Review by Felix on February 14, 2021.
A great artwork can be the first indicator for a splendid album and the cover of Negotium Crucis is definitely outstanding. It’s a picture which makes me curious and it fits the style of The Infernal Sea who window-display their third full-length here. But a great visual attractiveness can be the overture to a major disappointment too. Of course, the anxious question is: can the music keep the promise the artwork made?
The opener raises serious doubts about this. Despite its furious right-in-your-face beginning, its density and Dark Funeral on drugs brutality, 'Destruction of Shum' cannot fully convince with regard to its stupid “oooh-ooooh” choirs that start silently, but gain the upper hand during the song’s last minute. I am not a bitter enemy of Pagan metal, but it is also not my favourite metier. I always see long beards in my mind's eye and am probably jealous because my beard growth for the past 40 years is comparable to that of an eleven-year-old Southern European lad. Another topic please!
The Infernal Sea recover quickly and already 'Befallen Order' brings the band back on track. The British squad attacks with uttermost cruelty, but it does not neglect the necessary amount of melodies. The guitars develop an almost lethal effect and I start to appreciate the style of the band. It gives English blackness a further note. It does not possess the excessive opulence of Winterfylleth and maniacal shrieking of pseudo-erotic or vampire-affine lyrics to keyboard-flushed rhythms is alien to him. The Infernal Sea bundle merciless guitar lines, flexible yet always powerful drumming and a passionate, hateful and raspy voice with the result that some songs belong to the best the British Island has ever spawned in terms of blackness. The aforementioned 'Befallen Order' is great, the mid-paced, partly hymnal and constantly relentless 'God Wills It' is another killer that makes us forget the weaknesses of the opener and more songs could be mentioned here. However, the absolute peak is reached when it comes to the title track. Every note is right here. A fantastic intro riff forms huge verses, which transition into a new melody, a great bridge. The guitar combines a lot of what black metal is about: austerity, totalitarianism, hardness and darkness. The initially not overly fast piece tightens the reins in the middle. A dark, instrumental swirl develops before the opening riff takes control again and leads a masterpiece of (British) black metal into the home stretch - although I don't want to neglect the gurgling vocal solo at the end. The Infernal Sea are unquestionably capable of great deeds, even if, for instance, the somewhat overlong 'Field of the Burned' is strong but not outstanding.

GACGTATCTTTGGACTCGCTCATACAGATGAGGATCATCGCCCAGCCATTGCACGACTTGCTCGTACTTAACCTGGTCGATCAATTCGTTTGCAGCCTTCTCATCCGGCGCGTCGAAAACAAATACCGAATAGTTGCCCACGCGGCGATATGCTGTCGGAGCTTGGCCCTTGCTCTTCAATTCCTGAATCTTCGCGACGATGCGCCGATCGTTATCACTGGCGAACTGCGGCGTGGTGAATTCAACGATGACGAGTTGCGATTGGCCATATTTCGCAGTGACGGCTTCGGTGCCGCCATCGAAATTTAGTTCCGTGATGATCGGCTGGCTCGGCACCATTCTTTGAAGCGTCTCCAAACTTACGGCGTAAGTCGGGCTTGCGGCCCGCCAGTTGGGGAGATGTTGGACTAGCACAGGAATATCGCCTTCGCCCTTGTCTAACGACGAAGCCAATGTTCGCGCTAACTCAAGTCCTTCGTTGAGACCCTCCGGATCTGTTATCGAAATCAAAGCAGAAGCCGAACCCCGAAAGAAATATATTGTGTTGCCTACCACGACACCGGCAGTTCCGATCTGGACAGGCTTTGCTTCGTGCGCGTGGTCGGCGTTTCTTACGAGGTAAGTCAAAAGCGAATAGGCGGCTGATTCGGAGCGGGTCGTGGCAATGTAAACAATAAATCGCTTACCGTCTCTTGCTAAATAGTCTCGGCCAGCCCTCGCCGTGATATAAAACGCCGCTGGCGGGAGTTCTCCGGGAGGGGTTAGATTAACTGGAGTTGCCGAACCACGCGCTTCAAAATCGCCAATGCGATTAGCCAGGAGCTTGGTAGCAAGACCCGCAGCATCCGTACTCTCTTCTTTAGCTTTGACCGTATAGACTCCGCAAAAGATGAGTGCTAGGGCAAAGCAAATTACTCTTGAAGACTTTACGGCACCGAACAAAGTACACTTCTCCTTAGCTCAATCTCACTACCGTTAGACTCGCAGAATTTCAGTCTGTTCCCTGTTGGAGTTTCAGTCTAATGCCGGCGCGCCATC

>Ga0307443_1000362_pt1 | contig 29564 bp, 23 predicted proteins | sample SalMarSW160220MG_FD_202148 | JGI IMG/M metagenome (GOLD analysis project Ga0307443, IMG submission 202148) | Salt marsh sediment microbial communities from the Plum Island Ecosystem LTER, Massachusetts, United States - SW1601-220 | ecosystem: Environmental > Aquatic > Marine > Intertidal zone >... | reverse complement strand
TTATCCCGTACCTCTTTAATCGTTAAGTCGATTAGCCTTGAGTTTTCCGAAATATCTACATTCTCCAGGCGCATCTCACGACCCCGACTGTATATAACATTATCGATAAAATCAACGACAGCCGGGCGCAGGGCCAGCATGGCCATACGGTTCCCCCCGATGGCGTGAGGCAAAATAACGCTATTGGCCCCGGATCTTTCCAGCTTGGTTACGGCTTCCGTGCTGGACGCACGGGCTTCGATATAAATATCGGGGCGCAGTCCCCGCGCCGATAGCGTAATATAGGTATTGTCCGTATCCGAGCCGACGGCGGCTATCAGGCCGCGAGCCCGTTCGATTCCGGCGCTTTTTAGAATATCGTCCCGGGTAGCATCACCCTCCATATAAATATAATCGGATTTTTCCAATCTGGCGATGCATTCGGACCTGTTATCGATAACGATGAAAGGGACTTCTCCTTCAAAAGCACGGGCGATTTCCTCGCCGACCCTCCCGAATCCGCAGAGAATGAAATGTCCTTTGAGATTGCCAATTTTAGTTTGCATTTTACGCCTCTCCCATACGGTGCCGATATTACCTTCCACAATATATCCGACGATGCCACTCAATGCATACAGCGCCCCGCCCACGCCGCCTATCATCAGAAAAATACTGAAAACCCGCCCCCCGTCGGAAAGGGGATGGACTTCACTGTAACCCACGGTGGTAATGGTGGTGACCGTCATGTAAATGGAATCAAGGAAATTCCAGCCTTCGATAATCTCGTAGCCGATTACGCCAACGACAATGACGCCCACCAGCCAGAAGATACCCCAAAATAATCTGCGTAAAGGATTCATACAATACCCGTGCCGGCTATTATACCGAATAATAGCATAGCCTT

The almost painfully frontal mix gives the full-length an additional gruesome touch and the only thing I really miss here is the bonus track 'Into the Unknown' – noted on the back of the digipak, not present on the CD. (Assholes!) Nevertheless, more than 46 minutes guarantee an appropriate black metal session that does not lack ferocity, tremolo picking and an apocalyptic aura. 'Rex Mundi', equipped with a raging first half (driven by an insanely fast snare drum) and a more lamenting second part marks a proper closer for this devilish piece of music. And the artwork, that’s for sure, did not promise too much.
Rating: 8.2 out of 10529
Review by Fernando on October 4, 2020.